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Wednesday, September 13, 2017

The Endless Summer

As a kid I dreaded the month of September. The last days of August caused my mind and my body to revolt. I felt depressed, angry and frustrated. Life, as I knew it, was ending, and there was nothing I could do about it. I was unwilling to surrender; yet I was surrounded on every side. My friends, who promised never to leave me, all of a sudden disappeared. I was alone. 

Every June the last bell would ring, singling the end of another school year. Summer had begun. My eyes flung wide open as my heart began to jump inside my chest. I bolted out of class as quickly as I could without looking back. I didn’t know where I was going or what I was going to do, but I knew one thing: I was free. 



For the next two months, nothing but a constant stream of bliss lay before me. There were no teachers telling me what to do, what to think or how to act. There was no alarm clock shouting at me. There was no school bus to catch, no homework to complete and no curfew to obey. Days were bright, and nights were open. I had no responsibilities and no plans, just time to explore, relax and experience life in its naked simplicity. 

This newfound freedom and the ecstatic joy it brought was short lived. The days and weeks passed quickly. The thrill and the excitement I possessed at the beginning of summer was turning quickly into despair. Something had to happen, I thought, and quick. Time was slipping away from me. I still felt incomplete. Summer was my only hope, the one chance I had to live a life without interruption. 

Reflecting on that period in my life now many years later, I understand the mystery of what I was hoping for. My summer vacations were a desperate attempt to experience heaven on earth. The freedom, excitement, and joy of summer sunk deep into my own heart, where I discovered what could be called heaven’s radar: the desire for complete and infinite happiness.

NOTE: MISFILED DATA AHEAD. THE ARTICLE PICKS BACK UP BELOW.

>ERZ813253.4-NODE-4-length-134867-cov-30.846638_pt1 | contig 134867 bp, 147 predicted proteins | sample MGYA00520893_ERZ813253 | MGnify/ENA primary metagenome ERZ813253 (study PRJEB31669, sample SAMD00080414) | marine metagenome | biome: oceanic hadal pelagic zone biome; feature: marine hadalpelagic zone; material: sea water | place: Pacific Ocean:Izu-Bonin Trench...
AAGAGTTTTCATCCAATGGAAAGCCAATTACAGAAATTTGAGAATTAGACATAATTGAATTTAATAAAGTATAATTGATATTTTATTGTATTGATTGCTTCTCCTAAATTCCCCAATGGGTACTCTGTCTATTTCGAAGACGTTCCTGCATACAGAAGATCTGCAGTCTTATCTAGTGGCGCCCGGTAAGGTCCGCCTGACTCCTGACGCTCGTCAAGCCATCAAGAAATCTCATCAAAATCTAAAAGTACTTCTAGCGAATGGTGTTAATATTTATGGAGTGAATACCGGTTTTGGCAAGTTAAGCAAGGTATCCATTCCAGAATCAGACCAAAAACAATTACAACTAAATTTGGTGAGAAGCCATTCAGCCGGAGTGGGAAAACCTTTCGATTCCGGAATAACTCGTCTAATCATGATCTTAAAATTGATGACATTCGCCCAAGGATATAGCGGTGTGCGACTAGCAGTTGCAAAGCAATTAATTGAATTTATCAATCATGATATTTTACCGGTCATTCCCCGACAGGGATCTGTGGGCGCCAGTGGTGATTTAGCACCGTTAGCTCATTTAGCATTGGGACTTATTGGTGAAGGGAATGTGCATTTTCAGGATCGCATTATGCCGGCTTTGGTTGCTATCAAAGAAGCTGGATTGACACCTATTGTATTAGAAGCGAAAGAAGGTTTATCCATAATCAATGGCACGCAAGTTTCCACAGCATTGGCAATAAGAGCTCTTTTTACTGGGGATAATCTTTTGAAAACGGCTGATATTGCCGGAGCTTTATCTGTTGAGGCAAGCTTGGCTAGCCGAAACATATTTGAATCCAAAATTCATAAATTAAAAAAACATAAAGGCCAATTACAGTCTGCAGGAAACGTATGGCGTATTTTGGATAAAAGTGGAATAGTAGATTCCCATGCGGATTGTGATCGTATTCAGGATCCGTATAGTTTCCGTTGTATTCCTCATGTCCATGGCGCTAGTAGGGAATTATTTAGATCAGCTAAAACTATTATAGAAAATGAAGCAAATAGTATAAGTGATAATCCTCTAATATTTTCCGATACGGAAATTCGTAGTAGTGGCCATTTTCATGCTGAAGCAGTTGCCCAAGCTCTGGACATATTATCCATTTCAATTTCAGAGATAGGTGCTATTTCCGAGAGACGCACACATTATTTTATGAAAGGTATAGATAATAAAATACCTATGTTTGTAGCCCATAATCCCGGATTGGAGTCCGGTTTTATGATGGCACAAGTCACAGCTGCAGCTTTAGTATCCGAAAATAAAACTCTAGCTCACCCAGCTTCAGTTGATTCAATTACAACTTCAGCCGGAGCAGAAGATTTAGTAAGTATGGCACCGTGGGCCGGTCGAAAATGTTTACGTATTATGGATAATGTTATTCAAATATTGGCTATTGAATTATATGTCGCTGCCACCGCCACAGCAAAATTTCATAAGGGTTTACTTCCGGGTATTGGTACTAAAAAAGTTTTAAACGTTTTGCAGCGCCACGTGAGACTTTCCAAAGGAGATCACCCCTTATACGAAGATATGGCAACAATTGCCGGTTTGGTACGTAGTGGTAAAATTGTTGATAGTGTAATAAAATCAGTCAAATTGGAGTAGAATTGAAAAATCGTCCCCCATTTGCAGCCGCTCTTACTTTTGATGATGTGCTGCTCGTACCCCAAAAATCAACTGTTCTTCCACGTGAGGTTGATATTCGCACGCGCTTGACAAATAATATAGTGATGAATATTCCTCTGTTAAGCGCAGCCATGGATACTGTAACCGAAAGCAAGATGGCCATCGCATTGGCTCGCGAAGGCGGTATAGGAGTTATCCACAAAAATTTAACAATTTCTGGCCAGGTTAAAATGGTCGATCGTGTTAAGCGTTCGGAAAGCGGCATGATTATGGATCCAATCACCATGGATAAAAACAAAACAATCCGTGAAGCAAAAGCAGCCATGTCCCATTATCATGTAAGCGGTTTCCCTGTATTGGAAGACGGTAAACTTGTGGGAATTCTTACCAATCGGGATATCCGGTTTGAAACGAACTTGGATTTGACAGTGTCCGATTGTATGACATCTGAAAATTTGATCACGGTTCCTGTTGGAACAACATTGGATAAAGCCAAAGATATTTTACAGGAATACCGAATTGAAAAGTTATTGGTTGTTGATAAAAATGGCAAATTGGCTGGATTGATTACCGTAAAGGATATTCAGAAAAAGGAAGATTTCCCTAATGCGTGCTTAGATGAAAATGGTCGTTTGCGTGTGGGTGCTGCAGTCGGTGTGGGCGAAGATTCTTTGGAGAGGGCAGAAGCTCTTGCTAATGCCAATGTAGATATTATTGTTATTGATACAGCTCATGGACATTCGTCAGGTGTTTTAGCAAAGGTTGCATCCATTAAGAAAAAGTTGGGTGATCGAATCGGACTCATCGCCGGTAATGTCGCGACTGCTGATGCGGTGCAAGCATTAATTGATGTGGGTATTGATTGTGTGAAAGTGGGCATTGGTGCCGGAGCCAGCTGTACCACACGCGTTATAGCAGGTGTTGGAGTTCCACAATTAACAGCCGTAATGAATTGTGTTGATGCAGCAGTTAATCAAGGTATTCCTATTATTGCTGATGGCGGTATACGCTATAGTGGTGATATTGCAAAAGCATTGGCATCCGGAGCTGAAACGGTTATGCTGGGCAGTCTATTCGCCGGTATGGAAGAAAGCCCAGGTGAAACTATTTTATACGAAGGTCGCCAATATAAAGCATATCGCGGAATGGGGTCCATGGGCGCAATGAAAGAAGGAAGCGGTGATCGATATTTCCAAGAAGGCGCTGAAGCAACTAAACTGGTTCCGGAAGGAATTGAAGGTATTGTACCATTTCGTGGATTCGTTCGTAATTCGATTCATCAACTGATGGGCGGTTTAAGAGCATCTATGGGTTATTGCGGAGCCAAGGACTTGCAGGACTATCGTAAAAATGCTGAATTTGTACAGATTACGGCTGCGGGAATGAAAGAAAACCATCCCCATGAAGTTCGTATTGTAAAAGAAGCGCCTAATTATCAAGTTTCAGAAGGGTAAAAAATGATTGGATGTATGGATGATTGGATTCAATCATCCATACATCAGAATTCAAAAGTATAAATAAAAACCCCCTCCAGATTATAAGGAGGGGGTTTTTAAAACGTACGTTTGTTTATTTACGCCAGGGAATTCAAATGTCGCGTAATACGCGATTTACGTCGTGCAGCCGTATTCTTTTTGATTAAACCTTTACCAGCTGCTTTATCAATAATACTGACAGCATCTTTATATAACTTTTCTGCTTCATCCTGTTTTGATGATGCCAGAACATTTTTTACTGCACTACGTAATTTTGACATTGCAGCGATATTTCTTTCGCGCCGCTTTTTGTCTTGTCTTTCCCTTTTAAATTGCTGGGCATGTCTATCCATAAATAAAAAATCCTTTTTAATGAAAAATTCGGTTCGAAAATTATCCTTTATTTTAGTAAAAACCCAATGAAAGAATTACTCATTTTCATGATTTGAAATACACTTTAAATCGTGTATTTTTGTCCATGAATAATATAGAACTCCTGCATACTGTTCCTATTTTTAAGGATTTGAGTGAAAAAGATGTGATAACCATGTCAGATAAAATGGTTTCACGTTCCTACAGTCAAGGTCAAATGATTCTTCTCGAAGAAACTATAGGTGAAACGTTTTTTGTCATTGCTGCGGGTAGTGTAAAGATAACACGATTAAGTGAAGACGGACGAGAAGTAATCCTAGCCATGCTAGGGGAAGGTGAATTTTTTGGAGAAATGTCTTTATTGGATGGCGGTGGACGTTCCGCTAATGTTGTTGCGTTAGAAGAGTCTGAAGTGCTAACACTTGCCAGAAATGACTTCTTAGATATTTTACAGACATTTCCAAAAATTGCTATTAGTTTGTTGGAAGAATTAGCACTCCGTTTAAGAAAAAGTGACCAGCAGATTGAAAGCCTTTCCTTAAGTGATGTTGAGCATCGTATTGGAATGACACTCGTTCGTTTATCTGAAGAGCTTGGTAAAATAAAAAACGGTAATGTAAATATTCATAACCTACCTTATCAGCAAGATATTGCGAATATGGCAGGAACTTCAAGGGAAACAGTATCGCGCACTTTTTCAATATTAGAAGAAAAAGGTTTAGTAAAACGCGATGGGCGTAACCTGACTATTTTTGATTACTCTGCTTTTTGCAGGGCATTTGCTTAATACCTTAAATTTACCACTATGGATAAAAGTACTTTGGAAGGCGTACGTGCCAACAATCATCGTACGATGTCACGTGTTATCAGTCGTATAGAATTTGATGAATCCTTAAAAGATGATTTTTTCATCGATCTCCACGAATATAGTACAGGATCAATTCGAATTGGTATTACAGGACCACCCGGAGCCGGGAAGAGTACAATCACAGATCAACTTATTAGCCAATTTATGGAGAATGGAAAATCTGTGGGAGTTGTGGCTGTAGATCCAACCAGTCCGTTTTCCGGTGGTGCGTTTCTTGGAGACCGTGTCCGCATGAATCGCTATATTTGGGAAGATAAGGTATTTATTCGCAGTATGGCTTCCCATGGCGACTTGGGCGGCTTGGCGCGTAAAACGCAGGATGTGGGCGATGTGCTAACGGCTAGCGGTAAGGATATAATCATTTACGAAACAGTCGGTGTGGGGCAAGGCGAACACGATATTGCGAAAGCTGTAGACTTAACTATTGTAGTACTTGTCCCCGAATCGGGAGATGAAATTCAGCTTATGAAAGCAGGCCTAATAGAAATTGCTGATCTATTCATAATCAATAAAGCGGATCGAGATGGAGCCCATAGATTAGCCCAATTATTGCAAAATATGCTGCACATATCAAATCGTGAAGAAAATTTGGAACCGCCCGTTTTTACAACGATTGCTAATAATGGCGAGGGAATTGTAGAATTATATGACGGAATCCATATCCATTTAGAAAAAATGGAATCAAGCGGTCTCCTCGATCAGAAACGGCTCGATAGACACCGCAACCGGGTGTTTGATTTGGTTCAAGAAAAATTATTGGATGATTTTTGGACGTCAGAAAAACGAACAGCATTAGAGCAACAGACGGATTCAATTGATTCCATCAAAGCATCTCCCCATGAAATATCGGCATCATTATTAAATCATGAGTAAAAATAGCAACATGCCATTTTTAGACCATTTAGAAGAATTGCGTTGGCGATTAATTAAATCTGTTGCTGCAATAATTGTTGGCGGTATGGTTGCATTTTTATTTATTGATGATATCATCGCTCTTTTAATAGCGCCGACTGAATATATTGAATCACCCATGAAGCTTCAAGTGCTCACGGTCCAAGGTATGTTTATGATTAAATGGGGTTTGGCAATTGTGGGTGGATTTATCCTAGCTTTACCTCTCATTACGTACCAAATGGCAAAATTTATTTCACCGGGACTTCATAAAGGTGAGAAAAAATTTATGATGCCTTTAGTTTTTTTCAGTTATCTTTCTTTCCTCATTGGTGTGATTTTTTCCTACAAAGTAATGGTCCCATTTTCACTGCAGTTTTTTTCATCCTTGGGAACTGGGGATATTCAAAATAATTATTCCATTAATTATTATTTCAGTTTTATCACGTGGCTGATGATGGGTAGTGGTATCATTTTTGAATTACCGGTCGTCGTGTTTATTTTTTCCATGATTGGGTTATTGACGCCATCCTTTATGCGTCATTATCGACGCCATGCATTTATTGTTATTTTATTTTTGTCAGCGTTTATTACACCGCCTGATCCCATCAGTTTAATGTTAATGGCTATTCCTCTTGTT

It wasn’t necessarily spending all day at the beach, camping with friends, or road trips that I was looking for, but what I thought those activities contained: endless joy without interruption. Heaven has been defined as “the state of supreme and definitive happiness, the goal of the deepest longings of humanity.” If that is true, as I believe it is, then it comes as no surprise to me that the beginning of summer felt like a new birth, while the end of summer felt like a slow and painful death. 

St. Paul reminds us that, “our commonwealth is in heaven and from it we await a Savior, the Lord Jesus Christ, who will change our lowly body to be like his glorious body” (Philippians 3:20-21). In my eagerness for this change to occur I have often ignored an important word in this passage, will. This change St. Paul speaks of is occurring now in this world, but is never complete in this life. 

Returning to school again in September brought me face to face with this reality. Time, freedom, talent and even happiness all had their boundaries in this world. When I did possess them, even if for only a brief moment, they were exposed to constant interruption. The problem wasn’t that summer vacation was too short, but that it took place in a world that “is passing away” (1 Corinthians 7:31). 
Summer, for me, has become a foreshadowing of a future destiny. Though I no longer have those summer vacations of my childhood, they have provided me a glimpse of what heaven will be like: a happiness that is boundless and a summer day that never ends. 

+ Fr. Jeremiah Myriam Shryock, CFR
Monticello, NY
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